Trude Jacobsen

Current Research

I am finishing a biography of Sherlock Hare, who typifies the experience of many lesser sons in the British Empire with more money than sense. Forcibly repatriated from Burma in 1891, Hare nonetheless continued to bombard the India Office with schemes for how various places in the Indian Ocean could be exploited - and they continued to take him seriously, although his communications emanated from the Broadmoor Asylum for the Criminally Insane until his death in 1914. Shorter projects include commissioned analytical pieces on present-day politics and society in Myanmar, Vietnam, and Cambodia, and NGO approaches to gender-based violence in the Mekong Delta. My next major project will be an exploration of how technical assistance impacted the health systems of the avowedly “neutral” countries during the Cold War.

Major Publications


Articles/Book Chapters

  • Querulous queens, bellicose brai: Cambodian perspectives toward female agency. In Vina Lanzona and Frederik Rettig (eds), Women Warriors in Southeast Asia (London: Routledge, 2020),48-63.
  • “Independence to Disaster: Cambodia 1945-1975.” In Tim West, ed., Cambodia and the West (London: Palgrave MacMillan, 2018).
  • “Cambodia in French Indochina, 1900-1945.” In Tim West, ed., Cambodia and the West (London: Palgrave MacMillan, 2018).
  • “Very superstitious: Gendered punishment and punitive memory in Democratic Kampuchea.” In Elissa Bemporad and Joyce Warren (eds), Women and Genocide (Bloomington, Indiana: Indiana University Press, 2017).
  • “The Curious Case of Sherlock Hare: Race, Class and Mental Health in British Burma.”  Journal of Colonialism and Colonial History, 15.3 (Winter 2014). Nominated for the Berkshire Prize 2014.
  • “In search of the Khmer bhikkuni: Reading between the lines in late classical and early middle Cambodia (13th-18th centuries).”  Journal of the Oxford Centre for Buddhist Studies, vol. 4 (May 2013).
  • “Being broh: Masculinities in 21st century Cambodia.”  In Michele Ford and Lenore Lyons (eds), Masculinities in Southeast Asia (London: Routledge, 2011).
  • “‘Riding a buffalo to cross a muddy field’: Heuristic approaches to feminism in Cambodia.” In Mina Roces and Louise Edwards (eds), Women’s movements in Asia: Feminism and transnational activism(London: Routledge, 2010).

Teaching Interests

I have a wide range of teaching interests, as is reflected in the number of fields in which I teach at NIU. In addition to my areas of specialization – South and Southeast Asia, French Indochina, violence, and gender history – I teach in the general Asia and global fields across all levels, particularly for the pre-1800 stream of history. I have also taught the foundation course in Women’s Studies (WOMS230), ANTH 422/522 Gender in Southeast Asia, and sections of SEAS225 Southeast Asia: Crossroads. Before joining NIU, I taught at the School of Oriental and African Studies in London, Monash University, the University of Queensland and both the Center for Khmer Studies and Pannasastra University in Cambodia. In 2015, I co-taught a course on Public Health in Southeast Asia through the Institute for Southeast Asian Affairs in Chiang Mai, Thailand. I also regularly carry out curriculum infusion and grant-writing workshops for community colleges in the US, universities in Southeast Asia and government agencies looking to upgrade the capacity of their staff.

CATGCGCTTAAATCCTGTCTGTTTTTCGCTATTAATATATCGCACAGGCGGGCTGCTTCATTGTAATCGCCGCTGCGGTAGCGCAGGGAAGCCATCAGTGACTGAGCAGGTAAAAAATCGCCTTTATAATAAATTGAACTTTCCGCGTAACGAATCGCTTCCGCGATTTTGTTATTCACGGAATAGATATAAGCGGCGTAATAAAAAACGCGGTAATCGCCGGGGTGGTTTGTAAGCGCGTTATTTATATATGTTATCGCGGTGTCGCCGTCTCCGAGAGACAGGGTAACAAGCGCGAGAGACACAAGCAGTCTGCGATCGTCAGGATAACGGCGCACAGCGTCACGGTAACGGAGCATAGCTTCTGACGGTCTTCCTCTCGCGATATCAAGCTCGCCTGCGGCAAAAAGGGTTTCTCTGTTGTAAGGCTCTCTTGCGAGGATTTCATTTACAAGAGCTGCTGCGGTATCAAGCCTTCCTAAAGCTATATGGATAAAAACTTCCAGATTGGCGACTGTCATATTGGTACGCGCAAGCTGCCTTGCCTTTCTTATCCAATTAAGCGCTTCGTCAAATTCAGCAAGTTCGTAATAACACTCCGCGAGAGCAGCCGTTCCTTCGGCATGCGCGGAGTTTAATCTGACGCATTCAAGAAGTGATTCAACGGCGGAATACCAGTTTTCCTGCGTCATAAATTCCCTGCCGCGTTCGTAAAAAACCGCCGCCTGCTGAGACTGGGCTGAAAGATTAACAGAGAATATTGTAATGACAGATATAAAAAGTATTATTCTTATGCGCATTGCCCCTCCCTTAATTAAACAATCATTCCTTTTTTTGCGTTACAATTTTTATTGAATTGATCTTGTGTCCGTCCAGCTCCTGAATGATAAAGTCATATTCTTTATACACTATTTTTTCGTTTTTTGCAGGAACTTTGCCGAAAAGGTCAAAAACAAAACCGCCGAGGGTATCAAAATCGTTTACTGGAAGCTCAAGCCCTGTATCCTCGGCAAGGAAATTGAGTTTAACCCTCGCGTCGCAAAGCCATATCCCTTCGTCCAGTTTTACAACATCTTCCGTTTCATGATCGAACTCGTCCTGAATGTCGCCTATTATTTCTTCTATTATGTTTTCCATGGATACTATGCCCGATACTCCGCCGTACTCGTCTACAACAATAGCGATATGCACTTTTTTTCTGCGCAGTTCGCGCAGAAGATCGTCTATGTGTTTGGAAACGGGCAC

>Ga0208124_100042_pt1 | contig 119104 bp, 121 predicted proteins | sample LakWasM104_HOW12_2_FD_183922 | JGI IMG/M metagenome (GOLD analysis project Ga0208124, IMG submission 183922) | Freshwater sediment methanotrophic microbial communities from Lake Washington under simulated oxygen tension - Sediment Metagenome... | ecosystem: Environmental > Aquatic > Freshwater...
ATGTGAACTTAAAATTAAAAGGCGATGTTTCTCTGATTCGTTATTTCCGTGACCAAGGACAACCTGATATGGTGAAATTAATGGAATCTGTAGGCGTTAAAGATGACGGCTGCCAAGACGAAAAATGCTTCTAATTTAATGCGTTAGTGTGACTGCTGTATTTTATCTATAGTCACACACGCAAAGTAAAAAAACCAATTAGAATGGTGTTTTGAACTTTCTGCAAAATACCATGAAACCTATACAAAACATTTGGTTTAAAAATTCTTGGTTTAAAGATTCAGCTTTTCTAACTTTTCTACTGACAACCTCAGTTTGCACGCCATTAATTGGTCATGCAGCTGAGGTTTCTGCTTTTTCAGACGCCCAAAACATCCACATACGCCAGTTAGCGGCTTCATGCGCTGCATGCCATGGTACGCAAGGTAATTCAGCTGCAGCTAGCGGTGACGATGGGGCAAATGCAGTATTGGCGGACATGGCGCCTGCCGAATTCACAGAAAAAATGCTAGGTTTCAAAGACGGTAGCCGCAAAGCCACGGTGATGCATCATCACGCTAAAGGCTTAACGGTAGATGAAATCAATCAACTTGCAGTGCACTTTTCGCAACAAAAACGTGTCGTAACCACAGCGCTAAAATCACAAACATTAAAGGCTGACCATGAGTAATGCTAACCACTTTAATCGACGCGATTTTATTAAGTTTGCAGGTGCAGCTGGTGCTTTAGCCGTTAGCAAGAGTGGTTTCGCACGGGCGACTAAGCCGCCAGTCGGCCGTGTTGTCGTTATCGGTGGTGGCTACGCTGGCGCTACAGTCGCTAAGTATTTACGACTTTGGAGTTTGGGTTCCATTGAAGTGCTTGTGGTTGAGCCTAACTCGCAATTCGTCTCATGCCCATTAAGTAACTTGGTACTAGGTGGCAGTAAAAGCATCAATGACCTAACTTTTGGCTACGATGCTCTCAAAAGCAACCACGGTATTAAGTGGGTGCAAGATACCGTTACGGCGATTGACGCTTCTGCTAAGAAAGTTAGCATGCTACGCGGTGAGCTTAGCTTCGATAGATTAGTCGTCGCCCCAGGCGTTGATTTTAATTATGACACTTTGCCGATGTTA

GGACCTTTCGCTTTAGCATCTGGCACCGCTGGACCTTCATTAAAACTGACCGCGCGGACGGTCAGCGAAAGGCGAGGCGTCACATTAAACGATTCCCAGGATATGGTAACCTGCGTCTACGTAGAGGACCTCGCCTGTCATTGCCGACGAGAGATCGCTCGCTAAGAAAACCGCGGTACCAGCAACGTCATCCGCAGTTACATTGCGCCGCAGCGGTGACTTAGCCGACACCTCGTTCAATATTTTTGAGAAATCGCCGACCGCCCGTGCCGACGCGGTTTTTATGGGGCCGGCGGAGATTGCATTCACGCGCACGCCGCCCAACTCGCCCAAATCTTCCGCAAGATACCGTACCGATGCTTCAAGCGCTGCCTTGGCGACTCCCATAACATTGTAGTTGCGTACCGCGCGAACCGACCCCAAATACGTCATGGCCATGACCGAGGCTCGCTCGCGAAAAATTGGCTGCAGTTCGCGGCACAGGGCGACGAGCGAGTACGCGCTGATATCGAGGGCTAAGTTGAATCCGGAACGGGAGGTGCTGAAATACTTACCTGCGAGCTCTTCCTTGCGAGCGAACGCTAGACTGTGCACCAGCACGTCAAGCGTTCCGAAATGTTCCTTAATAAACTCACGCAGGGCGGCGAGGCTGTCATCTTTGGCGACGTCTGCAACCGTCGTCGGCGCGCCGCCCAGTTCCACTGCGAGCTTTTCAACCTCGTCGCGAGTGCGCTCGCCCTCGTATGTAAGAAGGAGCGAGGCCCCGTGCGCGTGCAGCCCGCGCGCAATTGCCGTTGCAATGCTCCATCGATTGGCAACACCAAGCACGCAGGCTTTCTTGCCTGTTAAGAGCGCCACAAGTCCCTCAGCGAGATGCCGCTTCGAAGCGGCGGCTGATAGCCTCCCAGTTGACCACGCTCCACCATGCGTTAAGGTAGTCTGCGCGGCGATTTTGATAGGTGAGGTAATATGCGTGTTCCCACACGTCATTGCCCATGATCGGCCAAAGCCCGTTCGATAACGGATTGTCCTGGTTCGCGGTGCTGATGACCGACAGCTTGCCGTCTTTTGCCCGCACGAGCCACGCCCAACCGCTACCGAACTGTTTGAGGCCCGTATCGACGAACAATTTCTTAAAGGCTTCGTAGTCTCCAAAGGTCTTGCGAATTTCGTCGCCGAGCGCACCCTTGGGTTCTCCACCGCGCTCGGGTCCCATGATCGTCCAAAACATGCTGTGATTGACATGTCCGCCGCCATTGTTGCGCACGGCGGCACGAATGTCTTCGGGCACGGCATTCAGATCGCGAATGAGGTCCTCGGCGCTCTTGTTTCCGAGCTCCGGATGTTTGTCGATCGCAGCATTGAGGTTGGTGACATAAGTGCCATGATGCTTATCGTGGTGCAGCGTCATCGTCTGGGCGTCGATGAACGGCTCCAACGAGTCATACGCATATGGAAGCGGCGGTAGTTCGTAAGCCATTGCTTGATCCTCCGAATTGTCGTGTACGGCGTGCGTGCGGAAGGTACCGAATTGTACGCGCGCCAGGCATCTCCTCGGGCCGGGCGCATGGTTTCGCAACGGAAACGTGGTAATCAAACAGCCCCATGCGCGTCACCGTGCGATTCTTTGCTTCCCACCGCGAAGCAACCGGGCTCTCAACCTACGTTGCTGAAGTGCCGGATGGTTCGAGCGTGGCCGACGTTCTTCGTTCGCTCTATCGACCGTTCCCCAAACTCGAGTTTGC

Courses Taught

  • HIST 140 - Asia to 1500
  • HIST 141 - Asia since 1500
  • HIST 170 - World History to 1500
  • HIST 171 - World History since 1500
  • HIST 340 - Ancient India
  • HIST 341 - Modern India
  • HIST 342 - Southeast Asia to c. 1800
  • HIST 343 - Southeast Asia since c. 1800
  • HIST 346 - Women in Asian History
  • HIST 387 - History of Genocide
  • HIST 442/542 - Buddhist Southeast Asia
  • HIST 447/547 - History of Burma
  • HIST 469/569 - Vietnam War
  • HIST 495 - Senior Thesis
  • ILAS 590 - iNGOs and Globalization
  • Graduate Reading Seminars: Gender and Sexuality, Key Texts in Southeast Asia
  • Graduate Research Seminars: Violence, Gender and Sexuality

Interdisciplinary Affiliations

Honors Faculty Fellow (2020-2021)

As an Honors Faculty Fellow, Professor Jacobsen will teach a seminar on Disasters: Exploring Human Responses to Catastrophes in fall 2020 in the University Honors Program. The Honors Faculty Fellowship program identifies faculty eager to teach innovative, exciting seminars of interest to highly-motivated students from across the university. View the course syllabus.

Remote Teaching Fellow (2020-2021)

Professor Jacobsen has been designated a Remote Teaching Fellow by the Center for Innovative Teaching and Learning as faculty transition to the online teaching format. She assists other faculty in designing and implementing their online courses for the best possible learning outcomes for students. Faculty may book a consultation with Professor Jacobsen.



Sean Farrell

Trude Jacobsen
Zulauf 605

South and Southeast Asia; Gender and Sexuality

Ph.D., University of Queensland, 2004

Office Hours

Wednesday, 3-5 p.m.